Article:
• Drug of choice (e.g., 5 µg/ml nocodazole)

Basic Protocol 2: Fluorescence Recovery after Photobleaching on Mitochondria

  Materials
  • Confocal laser scanning microscope, like Zeiss LSM510 or similar, with appropriate laser and filter sets
  • 63× Plan‐Neofluar oil objective with high NA (1.4) is best for imaging mitochondria in tissue culture cells
  • Microscope stage heater and temperature probe

Basic Protocol 3: Microirradiation Assay to Assess Electrical Continuity in Mitochondria

  Materials
  • Microscope stage heater and temperature probe
  • Laser scanning confocal microscope with (1) a 543‐nm laser line and appropriate filter sets for imaging rhodamine and (2) a 2‐photon chameleon laser
  • 63× plan neofluar objective
  • Power meter (from Coherent)
  • Additional reagents and equipment for staining with TMRE ( protocol 5)

Support Protocol 1: Staining Mitochondria in Live Cells to Assess Mitochondrial Function by Imaging

  • Appropriate growth medium
  • Respective dye: e.g., TMRE/Mitotracker Green/JC‐1/Picogreen (Molecular Probes)
  • DMSO
  • Mineral oil
  • 37°C CO 2 incubator
  • Fluorescence microscope with proper filters for Rhodamine and Fluorescein
GO TO THE FULL PROTOCOL:
PDF or HTML at Wiley Online Library

Figures

  •   FigureFigure 4.25.1 High‐resolution image of mitochondria in a stable fibroblast cell line expressing mitoRFP. The image is a projection of z‐stacks of mitochondria. A 543‐nm HeNe laser was used for imaging and z‐stacks were acquired following . Imaging settings are listed in Table . The raw image has been converted into gray scale.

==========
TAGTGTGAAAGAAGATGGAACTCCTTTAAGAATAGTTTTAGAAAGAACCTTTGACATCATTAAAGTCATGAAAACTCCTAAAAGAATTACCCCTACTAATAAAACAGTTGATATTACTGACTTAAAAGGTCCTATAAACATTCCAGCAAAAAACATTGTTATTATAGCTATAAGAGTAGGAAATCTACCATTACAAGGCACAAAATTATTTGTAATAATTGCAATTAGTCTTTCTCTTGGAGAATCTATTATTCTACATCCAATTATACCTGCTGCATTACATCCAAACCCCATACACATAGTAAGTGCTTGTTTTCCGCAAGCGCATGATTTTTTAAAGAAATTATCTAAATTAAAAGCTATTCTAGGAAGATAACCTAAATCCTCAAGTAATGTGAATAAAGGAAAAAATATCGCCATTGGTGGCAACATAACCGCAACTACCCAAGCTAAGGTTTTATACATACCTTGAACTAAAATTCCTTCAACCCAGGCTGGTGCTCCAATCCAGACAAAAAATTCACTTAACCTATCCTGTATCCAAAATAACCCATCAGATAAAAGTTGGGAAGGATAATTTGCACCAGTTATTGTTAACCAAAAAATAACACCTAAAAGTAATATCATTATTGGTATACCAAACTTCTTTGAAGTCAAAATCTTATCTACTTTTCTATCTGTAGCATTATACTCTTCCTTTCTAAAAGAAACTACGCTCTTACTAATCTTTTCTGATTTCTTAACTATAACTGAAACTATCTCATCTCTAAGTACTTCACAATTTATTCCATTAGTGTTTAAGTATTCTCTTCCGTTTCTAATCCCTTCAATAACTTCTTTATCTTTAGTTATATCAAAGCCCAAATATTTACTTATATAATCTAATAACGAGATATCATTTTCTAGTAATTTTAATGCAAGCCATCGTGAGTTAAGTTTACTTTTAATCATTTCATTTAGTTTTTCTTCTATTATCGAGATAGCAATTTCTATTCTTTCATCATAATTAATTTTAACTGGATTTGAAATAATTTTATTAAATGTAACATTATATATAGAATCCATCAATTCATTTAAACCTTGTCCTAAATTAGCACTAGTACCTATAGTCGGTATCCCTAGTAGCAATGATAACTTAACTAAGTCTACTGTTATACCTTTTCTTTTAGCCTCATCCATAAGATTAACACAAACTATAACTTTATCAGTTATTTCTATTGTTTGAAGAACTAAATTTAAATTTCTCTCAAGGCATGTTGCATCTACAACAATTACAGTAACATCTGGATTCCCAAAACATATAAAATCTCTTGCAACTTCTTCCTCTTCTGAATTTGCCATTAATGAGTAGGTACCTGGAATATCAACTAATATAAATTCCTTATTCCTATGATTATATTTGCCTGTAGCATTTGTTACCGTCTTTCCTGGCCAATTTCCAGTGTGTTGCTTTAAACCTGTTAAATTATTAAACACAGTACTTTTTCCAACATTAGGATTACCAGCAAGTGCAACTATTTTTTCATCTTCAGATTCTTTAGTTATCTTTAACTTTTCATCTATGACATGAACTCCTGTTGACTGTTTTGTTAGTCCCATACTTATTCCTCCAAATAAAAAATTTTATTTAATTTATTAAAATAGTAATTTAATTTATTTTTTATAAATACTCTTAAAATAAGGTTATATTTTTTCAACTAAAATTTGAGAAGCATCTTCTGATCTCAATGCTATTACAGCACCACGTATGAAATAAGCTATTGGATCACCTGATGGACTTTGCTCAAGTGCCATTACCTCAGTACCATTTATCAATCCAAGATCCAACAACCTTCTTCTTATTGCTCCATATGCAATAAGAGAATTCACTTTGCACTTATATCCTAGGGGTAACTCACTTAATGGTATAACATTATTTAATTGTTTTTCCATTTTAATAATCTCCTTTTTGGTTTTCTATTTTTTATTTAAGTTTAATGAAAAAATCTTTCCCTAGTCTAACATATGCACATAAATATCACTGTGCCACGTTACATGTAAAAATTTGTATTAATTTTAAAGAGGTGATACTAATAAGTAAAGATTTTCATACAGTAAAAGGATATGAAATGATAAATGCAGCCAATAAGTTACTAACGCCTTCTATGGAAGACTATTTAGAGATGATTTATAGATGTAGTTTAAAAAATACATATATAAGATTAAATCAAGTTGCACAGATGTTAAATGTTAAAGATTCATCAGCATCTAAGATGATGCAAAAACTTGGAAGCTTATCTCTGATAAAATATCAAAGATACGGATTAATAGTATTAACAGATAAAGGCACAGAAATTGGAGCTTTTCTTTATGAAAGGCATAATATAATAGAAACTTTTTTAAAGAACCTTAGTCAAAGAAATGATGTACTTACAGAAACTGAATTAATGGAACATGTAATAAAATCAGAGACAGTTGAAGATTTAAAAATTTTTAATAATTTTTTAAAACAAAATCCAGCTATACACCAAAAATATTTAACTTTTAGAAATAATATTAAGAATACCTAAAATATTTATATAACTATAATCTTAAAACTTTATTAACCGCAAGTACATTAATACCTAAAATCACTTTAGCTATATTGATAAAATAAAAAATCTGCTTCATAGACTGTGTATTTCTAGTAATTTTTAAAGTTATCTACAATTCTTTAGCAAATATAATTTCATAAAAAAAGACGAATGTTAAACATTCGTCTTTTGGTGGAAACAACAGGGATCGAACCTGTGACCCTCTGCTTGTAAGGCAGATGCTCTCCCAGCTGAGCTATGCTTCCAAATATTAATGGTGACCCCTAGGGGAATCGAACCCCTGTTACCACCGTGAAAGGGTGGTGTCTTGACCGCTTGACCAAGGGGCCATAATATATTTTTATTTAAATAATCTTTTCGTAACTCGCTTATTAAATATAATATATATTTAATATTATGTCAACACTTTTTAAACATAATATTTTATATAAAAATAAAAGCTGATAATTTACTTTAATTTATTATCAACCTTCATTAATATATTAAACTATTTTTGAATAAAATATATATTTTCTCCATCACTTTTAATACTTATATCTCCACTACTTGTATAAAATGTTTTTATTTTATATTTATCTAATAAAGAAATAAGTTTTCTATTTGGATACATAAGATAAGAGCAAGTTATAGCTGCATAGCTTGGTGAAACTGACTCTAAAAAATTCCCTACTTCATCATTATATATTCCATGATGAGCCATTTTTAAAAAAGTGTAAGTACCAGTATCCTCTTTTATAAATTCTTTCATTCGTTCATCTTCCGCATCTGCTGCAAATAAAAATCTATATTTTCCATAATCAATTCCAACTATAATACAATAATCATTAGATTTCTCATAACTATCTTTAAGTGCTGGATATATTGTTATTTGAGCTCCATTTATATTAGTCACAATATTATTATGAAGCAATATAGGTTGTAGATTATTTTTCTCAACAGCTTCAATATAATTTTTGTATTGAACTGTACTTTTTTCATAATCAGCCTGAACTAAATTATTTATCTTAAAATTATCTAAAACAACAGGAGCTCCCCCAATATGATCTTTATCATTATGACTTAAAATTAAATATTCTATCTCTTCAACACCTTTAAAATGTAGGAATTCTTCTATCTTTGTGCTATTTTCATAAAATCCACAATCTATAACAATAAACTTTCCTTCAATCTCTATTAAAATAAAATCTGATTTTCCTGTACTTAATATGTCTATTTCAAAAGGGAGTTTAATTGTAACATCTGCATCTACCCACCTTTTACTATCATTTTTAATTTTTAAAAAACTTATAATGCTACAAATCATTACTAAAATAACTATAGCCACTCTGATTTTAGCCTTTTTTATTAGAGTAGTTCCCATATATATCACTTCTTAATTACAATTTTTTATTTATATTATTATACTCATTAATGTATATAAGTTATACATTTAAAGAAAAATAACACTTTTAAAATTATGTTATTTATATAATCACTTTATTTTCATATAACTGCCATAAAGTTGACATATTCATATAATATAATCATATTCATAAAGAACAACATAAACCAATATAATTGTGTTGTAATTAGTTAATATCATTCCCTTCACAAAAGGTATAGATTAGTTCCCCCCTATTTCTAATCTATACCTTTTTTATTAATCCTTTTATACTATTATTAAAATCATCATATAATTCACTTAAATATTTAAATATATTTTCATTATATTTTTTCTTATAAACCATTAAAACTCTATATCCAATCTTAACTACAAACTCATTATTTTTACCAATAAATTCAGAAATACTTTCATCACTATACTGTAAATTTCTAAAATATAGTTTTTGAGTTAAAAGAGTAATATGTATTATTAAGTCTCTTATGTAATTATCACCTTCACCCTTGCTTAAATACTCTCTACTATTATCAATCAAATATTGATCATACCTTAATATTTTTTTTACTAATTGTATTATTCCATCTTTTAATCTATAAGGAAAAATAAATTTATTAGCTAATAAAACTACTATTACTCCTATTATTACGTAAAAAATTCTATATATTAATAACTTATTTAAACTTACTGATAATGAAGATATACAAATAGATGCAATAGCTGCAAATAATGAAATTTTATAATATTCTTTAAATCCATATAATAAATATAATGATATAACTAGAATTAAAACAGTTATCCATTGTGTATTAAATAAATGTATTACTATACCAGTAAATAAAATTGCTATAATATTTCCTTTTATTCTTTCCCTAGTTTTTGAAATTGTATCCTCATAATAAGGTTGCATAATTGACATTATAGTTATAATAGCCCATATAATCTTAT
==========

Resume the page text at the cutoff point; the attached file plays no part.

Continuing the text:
•   FigureFigure 4.25.2 Time series of mitochondria after addition of nocodazole to depolymerize microtubules. Experiment was performed in a fibroblast line stably expressing mitoRFP. Time‐lapse images were acquired following and the . The numbers represent time (in min) after addition of nocodazole. A 543‐nm HeNe laser was used. The raw image has been converted into gray scale. Images were acquired using a 63× objective in zoom 2. Pinhole size was 2.5 airy units.
  •   FigureFigure 4.25.3 Fluorescence recovery after photobleaching on single mitochondria. Experiment was performed in a fibroblast line stably expressing mitoRFP following . The time scale of recovery is in milliseconds. The arrow points to the bleached zone. Another mitochondrion in the field of view gives an assessment of overall bleaching during the recovery period. High‐speed laser scanning confocal microscope (Zeiss LSM5 Duo) was used in A while a similar but slower microscope (Zeiss 510) was used in B. Prebleach and postbleach images depict mitochondria before and after the single bleaching pulse, respectively. A 543‐nm HeNe laser line was used for imaging and other imaging settings used are mentioned in Table .
  •   FigureFigure 4.25.4 Fluorescence recovery after photobleaching on a mitochondrial population. Experiment was performed in a fibroblast line stably expressing mitoRFP following . Prebleach and postbleach images depict mitochondria before and after the single bleaching pulse, respectively. The numbers represent time after post bleach in seconds. Two cells, A and B, have been shown to compare different recovery kinetics. A 543‐nm HeNe laser line was used for imaging and other imaging settings used is mentioned in Table .